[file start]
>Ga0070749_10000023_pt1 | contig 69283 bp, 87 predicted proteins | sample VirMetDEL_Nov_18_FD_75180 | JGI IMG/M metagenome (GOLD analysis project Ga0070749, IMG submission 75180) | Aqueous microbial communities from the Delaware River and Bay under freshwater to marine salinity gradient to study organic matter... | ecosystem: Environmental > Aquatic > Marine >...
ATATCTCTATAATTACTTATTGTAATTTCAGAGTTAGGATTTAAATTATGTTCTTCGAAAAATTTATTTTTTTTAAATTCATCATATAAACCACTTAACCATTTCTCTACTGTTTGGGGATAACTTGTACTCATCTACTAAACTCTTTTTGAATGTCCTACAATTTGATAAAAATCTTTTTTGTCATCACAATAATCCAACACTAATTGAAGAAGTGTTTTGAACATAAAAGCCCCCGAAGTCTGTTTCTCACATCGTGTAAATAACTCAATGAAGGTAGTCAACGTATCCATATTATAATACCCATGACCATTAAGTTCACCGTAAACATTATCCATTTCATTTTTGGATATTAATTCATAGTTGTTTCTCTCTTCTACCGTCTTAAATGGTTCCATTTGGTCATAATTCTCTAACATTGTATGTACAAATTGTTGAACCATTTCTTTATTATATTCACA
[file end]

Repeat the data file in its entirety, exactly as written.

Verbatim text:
>Ga0070749_10000023_pt1 | contig 69283 bp, 87 predicted proteins | sample VirMetDEL_Nov_18_FD_75180 | JGI IMG/M metagenome (GOLD analysis project Ga0070749, IMG submission 75180) | Aqueous microbial communities from the Delaware River and Bay under freshwater to marine salinity gradient to study organic matter... | ecosystem: Environmental > Aquatic > Marine >...
ATATCTCTATAATTACTTATTGTAATTTCAGAGTTAGGATTTAAATTATGTTCTTCGAAAAATTTATTTTTTTTAAATTCATCATATAAACCACTTAACCATTTCTCTACTGTTTGGGGATAACTTGTACTCATCTACTAAACTCTTTTTGAATGTCCTACAATTTGATAAAAATCTTTTTTGTCATCACAATAATCCAACACTAATTGAAGAAGTGTTTTGAACATAAAAGCCCCCGAAGTCTGTTTCTCACATCGTGTAAATAACTCAATGAAGGTAGTCAACGTATCCATATTATAATACCCATGACCATTAAGTTCACCGTAAACATTATCCATTTCATTTTTGGATATTAATTCATAGTTGTTTCTCTCTTCTACCGTCTTAAATGGTTCCATTTGGTCATAATTCTCTAACATTGTATGTACAAATTGTTGAACCATTTCTTTATTATATTCACA